Is Facial Symmetry an Indicator of Good Health?

Facial symmetry has long been an indicator of attractiveness. Not only that, scientific beliefs also associates a symmetrical face signal health in childhood. Scientists believe that facial symmetry is a strong indicator in choosing our mate. We unconsciously associate a symmetric facial feature with healthy genes, embryonic development, worthiness of mating and freedom from disease.

This notion has been further strengthened by studies indicating that facial asymmetry in men has been linked with several health issues such as anxiety and depression. Women with asymmetric faces, on the other hand, are associated with emotional instability and poor health.

However, a recent study that appeared in the Proceedings of the Royal Society B journal found that facial symmetry is not necessarily a marker of health in childhood.

Facial Symmetry and Childhood Health: The Study

Researchers studied 4,732 teenagers, obtained their health history as well as determined their facial symmetry through a 3D scan.

The study involved collecting self-reported data from the subjects’ caregivers about the different illnesses that the child encountered as well as the symptoms involved. It includes medical conditions such as infections, rashes and aches. The questionnaires were distributed by the Avon Longitudinal Study of Parents and Children. This is for scientists to be able to obtain the participants’ medical history. Scores obtained from the health surveys were then compared with the face symmetry data obtained from the participants at age 15.

The results of the study found no significant association between facial symmetry and good health and childhood. However, the researchers found that there was a link between facial symmetry and high IQ levels in boy but not in girls. Male subjects with more symmetrical facial features were found to score higher in their IQ tests when they were eight years old. This indicates that high development outcomes are most likely to be seen among those with good facial symmetry.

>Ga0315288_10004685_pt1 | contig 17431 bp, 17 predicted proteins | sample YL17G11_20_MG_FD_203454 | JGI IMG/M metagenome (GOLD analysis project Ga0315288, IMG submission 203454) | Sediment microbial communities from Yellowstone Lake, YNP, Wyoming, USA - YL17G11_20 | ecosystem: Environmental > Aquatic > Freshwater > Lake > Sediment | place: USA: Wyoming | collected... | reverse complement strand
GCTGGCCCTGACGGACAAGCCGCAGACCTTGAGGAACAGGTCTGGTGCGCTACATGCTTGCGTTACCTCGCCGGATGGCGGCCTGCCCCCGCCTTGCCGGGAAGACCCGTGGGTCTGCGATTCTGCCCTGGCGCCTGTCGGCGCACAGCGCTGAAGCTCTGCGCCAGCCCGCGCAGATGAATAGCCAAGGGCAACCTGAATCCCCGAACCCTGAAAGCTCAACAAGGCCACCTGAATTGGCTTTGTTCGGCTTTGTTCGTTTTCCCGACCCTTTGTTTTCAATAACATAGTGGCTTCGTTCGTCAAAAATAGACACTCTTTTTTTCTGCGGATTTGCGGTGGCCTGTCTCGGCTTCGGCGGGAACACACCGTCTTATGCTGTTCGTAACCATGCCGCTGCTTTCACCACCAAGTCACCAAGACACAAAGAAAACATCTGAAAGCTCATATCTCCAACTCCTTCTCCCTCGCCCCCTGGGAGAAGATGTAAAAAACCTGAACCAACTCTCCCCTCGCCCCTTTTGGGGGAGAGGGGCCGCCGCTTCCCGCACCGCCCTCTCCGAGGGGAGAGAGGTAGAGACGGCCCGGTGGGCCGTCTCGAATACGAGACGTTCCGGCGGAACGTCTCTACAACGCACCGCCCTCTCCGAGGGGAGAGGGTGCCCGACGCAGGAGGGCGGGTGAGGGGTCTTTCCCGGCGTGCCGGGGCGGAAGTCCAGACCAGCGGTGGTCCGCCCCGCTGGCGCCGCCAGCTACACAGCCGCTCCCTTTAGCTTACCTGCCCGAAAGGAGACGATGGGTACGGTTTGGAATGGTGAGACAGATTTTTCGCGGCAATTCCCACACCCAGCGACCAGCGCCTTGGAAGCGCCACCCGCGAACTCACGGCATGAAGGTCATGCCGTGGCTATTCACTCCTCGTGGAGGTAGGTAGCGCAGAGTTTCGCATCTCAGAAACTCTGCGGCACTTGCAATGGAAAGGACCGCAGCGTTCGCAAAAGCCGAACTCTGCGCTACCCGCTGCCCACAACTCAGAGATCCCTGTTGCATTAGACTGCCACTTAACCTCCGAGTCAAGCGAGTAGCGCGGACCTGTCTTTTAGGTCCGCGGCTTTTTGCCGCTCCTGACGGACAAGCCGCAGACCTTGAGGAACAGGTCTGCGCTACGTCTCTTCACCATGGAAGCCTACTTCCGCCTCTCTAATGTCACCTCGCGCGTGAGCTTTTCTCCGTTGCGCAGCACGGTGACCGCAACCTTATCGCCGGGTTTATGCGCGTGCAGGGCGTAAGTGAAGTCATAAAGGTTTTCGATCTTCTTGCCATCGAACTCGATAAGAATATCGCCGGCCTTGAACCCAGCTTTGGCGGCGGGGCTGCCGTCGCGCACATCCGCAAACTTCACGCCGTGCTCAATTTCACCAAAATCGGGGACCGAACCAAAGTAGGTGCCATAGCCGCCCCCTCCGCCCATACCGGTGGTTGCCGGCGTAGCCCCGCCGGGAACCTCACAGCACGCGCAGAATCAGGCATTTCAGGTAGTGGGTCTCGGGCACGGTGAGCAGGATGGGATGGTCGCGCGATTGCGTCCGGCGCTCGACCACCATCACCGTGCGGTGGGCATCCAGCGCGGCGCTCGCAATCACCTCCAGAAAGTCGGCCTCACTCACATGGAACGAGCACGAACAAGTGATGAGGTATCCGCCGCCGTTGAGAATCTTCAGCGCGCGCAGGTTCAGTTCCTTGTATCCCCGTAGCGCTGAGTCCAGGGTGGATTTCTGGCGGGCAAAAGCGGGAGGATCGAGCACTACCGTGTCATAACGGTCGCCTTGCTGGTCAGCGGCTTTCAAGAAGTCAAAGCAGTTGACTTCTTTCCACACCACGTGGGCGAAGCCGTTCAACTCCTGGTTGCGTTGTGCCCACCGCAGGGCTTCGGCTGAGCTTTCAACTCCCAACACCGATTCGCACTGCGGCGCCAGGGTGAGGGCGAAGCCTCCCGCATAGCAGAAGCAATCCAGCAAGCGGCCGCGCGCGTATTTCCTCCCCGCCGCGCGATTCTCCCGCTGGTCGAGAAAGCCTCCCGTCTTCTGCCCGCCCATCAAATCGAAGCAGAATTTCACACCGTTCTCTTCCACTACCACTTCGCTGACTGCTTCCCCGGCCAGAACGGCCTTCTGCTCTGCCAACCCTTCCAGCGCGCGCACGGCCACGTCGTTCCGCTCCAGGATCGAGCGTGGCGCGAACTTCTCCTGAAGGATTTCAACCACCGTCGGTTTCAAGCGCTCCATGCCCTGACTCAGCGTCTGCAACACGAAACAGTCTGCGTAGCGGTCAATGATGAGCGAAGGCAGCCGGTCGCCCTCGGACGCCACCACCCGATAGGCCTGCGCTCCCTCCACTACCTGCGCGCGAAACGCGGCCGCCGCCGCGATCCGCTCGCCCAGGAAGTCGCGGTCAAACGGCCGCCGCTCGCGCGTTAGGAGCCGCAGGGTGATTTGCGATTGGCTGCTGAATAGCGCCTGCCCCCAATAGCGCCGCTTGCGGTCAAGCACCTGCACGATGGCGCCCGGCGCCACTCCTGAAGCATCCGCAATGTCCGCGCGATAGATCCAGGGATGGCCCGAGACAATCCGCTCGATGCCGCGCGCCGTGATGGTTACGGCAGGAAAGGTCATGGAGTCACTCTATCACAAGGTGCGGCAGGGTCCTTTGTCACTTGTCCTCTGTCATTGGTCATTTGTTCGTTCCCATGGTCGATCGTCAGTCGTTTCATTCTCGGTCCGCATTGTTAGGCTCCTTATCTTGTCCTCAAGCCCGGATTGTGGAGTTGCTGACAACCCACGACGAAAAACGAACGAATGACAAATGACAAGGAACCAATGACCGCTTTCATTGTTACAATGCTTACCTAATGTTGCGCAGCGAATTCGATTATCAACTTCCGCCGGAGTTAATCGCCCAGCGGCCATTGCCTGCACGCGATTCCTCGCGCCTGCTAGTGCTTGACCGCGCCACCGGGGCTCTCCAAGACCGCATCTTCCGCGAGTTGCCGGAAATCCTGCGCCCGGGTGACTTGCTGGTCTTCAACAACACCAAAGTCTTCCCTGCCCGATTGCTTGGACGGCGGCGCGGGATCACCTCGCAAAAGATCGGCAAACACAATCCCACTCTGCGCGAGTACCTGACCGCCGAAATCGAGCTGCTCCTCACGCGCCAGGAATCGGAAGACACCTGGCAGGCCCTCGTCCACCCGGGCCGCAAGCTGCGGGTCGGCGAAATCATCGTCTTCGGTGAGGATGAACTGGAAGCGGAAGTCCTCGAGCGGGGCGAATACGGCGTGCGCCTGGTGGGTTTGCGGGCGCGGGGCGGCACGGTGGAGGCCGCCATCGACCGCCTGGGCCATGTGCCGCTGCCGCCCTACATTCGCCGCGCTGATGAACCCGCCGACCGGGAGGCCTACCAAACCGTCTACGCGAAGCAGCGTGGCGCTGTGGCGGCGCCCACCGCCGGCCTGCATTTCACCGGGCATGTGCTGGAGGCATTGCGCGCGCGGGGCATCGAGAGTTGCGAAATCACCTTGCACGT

Conclusion

Based on the study, facial symmetry is not a reliable determinant of childhood health. People with asymmetric features are not more likely to get sick than those with more symmetric features. However, very large variations in facial symmetry may possibly indicate genetic disorders or early developmental trauma.

The tendency of a person to pick a mate with more symmetrical facial features may possibly be due to the fact that asymmetry is perceived to create potential problems later on especially in the aspect of genetics and heredity.

Furthermore, facial symmetry is not all there is when it comes to choosing a mate or an ideal partner. The presence of an eccentric feature or peculiar characteristic in a person makes him or her more attractive.

It is a myth that persons with symmetric facial features are always healthy. Back in the days, it may hold true that facial symmetry is seen as a sign of attractiveness. However, time has evolved since then. The true measure of attractiveness has now changed to include the non-conventional.

Photo credit:  steven.buss on Flickr



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